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Missing endomysial and reticulin binding of coeliac antibodies in transglutaminase 2 knockout tissues
  1. I R Korponay-Szabó1,
  2. K Laurila2,
  3. Z Szondy3,
  4. T Halttunen2,
  5. Z Szalai4,
  6. I Dahlbom5,
  7. I Rantala6,
  8. J B Kovács7,
  9. L Fésüs3,
  10. M Mäki8
  1. 1Paediatric Research Centre, University of Tampere Medical School, Tampere, Finland, and Department of Gastroenterology-Nephrology, Heim Pál Children’s Hospital, Budapest, Hungary
  2. 2Paediatric Research Centre, University of Tampere Medical School, Tampere, Finland
  3. 3Department of Biochemistry and Molecular Biology, Medical and Health Science Centre, University of Debrecen, Debrecen, Hungary
  4. 4Department of Dermatology, Heim Pál Children’s Hospital, Budapest, Hungary
  5. 5Pharmacia Diagnostics AB, Uppsala, Sweden
  6. 6Department of Pathology, Tampere University Hospital, Tampere, Finland
  7. 7Department of Gastroenterology-Nephrology, Heim Pál Children’s Hospital, Budapest, Hungary
  8. 8Paediatric Research Centre, University of Tampere Medical School, and Department of Paediatrics, Tampere University Hospital, Tampere, Finland
  1. Correspondence to:
    M Mäki, Coeliac Disease Study Group, Paediatric Research Centre, Medical School, Building FM3, FIN-33014 University of Tampere, Finland;


Background: Autoantibodies against transglutaminase 2 (TG2) are thought to be responsible for the endomysial (EMA), reticulin (ARA), and jejunal antibody (JEA) tissue binding of serum samples from coeliac patients but the exclusive role of TG2 in these staining patterns has not yet been established.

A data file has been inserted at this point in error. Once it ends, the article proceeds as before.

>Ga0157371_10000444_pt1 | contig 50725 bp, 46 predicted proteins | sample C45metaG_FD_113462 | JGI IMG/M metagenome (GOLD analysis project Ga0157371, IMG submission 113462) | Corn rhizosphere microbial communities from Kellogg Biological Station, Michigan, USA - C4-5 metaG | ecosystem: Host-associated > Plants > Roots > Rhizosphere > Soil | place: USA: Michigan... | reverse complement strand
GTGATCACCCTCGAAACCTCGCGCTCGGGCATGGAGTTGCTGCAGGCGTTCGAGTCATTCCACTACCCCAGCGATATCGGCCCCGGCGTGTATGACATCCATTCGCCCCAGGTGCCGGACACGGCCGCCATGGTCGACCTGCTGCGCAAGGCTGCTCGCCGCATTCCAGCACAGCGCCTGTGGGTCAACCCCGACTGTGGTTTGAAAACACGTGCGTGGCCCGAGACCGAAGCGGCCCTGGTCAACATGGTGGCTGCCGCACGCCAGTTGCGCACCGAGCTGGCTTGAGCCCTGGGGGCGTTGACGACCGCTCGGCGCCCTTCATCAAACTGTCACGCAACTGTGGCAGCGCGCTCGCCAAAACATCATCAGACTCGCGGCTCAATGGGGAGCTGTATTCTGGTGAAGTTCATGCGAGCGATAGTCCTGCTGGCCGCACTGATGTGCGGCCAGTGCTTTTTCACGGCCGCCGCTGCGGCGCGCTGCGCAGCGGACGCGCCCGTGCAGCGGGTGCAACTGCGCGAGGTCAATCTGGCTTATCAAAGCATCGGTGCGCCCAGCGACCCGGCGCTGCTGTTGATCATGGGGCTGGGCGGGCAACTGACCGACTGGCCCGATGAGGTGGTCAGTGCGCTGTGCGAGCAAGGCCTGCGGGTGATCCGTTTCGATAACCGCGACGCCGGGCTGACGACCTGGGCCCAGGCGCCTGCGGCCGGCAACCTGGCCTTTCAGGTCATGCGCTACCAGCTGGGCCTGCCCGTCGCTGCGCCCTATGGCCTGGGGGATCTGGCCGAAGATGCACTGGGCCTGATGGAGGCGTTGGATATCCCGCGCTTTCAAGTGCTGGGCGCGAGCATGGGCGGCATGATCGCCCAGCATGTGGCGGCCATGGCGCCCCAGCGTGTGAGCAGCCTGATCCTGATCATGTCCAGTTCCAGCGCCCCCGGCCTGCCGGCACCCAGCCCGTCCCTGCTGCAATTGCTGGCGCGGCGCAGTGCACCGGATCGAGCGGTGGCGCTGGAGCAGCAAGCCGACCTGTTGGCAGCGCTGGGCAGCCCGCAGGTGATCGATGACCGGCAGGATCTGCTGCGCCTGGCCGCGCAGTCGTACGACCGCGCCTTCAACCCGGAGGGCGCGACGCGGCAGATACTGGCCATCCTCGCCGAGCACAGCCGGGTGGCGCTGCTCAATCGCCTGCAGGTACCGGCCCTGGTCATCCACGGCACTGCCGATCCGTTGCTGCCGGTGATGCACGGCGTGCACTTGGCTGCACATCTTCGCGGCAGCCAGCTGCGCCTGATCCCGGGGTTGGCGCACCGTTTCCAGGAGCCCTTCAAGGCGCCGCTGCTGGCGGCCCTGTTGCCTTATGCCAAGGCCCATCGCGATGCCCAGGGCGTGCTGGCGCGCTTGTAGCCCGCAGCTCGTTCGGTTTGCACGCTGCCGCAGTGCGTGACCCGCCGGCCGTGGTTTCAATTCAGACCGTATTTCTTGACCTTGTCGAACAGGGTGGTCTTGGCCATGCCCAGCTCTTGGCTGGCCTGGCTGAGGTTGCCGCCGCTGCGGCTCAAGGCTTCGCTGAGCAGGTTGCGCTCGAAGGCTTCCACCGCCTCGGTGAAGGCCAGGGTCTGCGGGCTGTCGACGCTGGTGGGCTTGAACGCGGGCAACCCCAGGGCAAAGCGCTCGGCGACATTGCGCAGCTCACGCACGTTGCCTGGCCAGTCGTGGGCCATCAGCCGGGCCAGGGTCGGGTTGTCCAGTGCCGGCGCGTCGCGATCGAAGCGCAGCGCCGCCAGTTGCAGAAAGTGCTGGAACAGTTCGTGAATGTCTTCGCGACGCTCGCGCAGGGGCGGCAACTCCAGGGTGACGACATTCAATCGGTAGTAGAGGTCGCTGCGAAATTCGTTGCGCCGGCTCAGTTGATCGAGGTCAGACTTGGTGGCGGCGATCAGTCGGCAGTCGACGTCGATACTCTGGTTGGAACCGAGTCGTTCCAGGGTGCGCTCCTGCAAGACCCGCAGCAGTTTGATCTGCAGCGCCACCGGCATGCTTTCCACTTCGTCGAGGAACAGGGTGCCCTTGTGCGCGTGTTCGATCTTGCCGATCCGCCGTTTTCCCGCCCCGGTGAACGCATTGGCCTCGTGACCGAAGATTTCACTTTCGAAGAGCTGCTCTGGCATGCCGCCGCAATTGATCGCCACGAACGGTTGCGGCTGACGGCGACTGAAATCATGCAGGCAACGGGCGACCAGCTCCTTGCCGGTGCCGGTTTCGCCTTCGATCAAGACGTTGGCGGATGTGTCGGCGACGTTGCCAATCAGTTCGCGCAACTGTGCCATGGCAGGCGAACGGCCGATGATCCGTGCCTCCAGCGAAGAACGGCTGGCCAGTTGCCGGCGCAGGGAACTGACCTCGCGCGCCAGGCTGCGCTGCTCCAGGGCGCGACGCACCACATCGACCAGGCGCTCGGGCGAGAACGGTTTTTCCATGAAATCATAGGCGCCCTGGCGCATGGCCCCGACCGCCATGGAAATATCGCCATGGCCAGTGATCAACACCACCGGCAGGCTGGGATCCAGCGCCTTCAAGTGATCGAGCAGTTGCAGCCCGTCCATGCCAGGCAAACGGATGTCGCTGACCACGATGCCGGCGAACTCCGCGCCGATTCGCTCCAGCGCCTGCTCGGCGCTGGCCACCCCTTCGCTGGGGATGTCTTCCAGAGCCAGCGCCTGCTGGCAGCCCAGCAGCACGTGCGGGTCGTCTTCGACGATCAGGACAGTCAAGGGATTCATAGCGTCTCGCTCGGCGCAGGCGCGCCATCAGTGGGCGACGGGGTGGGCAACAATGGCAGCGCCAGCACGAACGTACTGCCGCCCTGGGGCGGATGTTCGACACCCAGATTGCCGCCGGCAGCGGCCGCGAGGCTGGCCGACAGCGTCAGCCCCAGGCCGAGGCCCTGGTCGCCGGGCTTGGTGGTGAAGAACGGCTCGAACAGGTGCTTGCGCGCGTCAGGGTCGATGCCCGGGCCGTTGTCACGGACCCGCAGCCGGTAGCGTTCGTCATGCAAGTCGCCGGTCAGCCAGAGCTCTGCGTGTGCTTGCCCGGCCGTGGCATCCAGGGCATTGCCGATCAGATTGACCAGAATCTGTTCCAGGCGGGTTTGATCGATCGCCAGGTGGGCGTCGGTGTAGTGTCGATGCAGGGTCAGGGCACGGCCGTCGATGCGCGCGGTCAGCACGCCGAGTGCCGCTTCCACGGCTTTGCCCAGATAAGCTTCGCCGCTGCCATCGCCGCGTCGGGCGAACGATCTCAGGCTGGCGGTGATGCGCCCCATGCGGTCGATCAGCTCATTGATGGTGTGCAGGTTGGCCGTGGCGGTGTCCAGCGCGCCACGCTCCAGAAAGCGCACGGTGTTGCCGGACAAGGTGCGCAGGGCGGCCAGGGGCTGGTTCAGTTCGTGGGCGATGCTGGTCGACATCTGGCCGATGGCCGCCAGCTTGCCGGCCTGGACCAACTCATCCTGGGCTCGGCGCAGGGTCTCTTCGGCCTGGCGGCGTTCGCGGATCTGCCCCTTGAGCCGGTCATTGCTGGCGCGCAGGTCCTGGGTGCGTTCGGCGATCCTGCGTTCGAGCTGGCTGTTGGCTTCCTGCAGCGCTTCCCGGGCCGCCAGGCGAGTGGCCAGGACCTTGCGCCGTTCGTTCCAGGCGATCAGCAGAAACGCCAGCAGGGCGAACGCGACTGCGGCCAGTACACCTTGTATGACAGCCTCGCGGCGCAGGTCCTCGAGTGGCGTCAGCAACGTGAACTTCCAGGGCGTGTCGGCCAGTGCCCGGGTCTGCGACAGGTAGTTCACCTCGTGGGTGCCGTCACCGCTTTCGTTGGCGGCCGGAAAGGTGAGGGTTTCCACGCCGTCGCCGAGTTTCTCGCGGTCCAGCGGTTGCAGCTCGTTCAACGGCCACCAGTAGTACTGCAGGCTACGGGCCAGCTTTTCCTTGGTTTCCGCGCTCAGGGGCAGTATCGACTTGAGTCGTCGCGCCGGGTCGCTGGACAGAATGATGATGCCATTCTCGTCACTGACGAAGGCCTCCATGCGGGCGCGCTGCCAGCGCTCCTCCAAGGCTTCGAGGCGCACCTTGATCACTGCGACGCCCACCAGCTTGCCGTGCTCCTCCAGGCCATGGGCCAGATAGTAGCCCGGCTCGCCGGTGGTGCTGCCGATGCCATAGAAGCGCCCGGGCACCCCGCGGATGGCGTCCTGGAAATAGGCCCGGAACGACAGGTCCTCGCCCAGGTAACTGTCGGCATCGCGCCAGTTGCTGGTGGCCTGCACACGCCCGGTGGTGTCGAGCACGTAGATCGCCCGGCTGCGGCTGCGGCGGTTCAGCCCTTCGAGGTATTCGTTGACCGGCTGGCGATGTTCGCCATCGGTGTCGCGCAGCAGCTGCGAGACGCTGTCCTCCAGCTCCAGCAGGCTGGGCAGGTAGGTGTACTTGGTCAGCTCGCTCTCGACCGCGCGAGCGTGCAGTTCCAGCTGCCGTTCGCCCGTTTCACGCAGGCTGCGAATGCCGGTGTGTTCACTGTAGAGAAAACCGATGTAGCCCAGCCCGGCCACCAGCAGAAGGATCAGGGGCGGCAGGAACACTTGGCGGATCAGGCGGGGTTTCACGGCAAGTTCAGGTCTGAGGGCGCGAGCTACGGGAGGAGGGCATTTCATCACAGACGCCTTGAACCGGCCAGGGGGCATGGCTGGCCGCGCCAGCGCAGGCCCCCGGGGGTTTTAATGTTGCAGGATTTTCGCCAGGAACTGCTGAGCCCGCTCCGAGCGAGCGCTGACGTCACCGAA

Aims: To evaluate whether antigens other than TG2 contribute to EMA/ARA/JEA reactions.

Patients: Serum samples from 61 EMA/ARA/JEA positive untreated patients with coeliac disease, 40 dermatitis herpetiformis patients, and 34 EMA/ARA/JEA negative non-coeliac controls were tested.

Methods: TG2 knockout (TG2−/−) and wild-type mouse oesophagus, jejunum, liver, and kidney sections, and TG2−/− sections coated with human recombinant TG2 were used as substrates in single and double immunofluorescent studies for patient IgA binding and tissue localisation of TG2, fibronectin, actin, and calreticulin.

Results: None of the patient serum samples elicited EMA, ARA, or JEA binding in TG2−/− morphologically normal tissues. In contrast, 96 of 101 gluten sensitive patient samples (95%) reacted with wild-type mouse tissues and all 101 reacted in EMA/ARA/JEA patterns with TG2−/− mouse tissues coated with human TG2. Serum IgA binding to TG2−/− smooth muscle cells was observed in low titres in 31.1%, 27.5%, and 20.5%, and to TG2−/− epithelium in 26.3%, 5.0%, and 8.8% of coeliac, dermatitis herpetiformis, and control samples, respectively. These positivities partly colocalised with actin and calreticulin but not with TG2 or fibronectin.

Conclusions: EMA/ARA/JEA antibody binding patterns are exclusively TG2 dependent both in coeliac and dermatitis herpetiformis patients. Actin antibodies are responsible for some positivities which are not part of the EMA/ARA/JEA reactions.

  • coeliac disease
  • dermatitis herpetiformis
  • endomysial antibodies
  • transglutaminase 2
  • knockout mouse
  • ARA, R1-type reticulin antibodies
  • ELISA, enzyme linked immunosorbent assay
  • EMA, endomysial antibodies
  • JEA, jejunal antibodies
  • TBS, Tris buffered saline
  • TG2, transglutaminase type 2 or tissue transglutaminase

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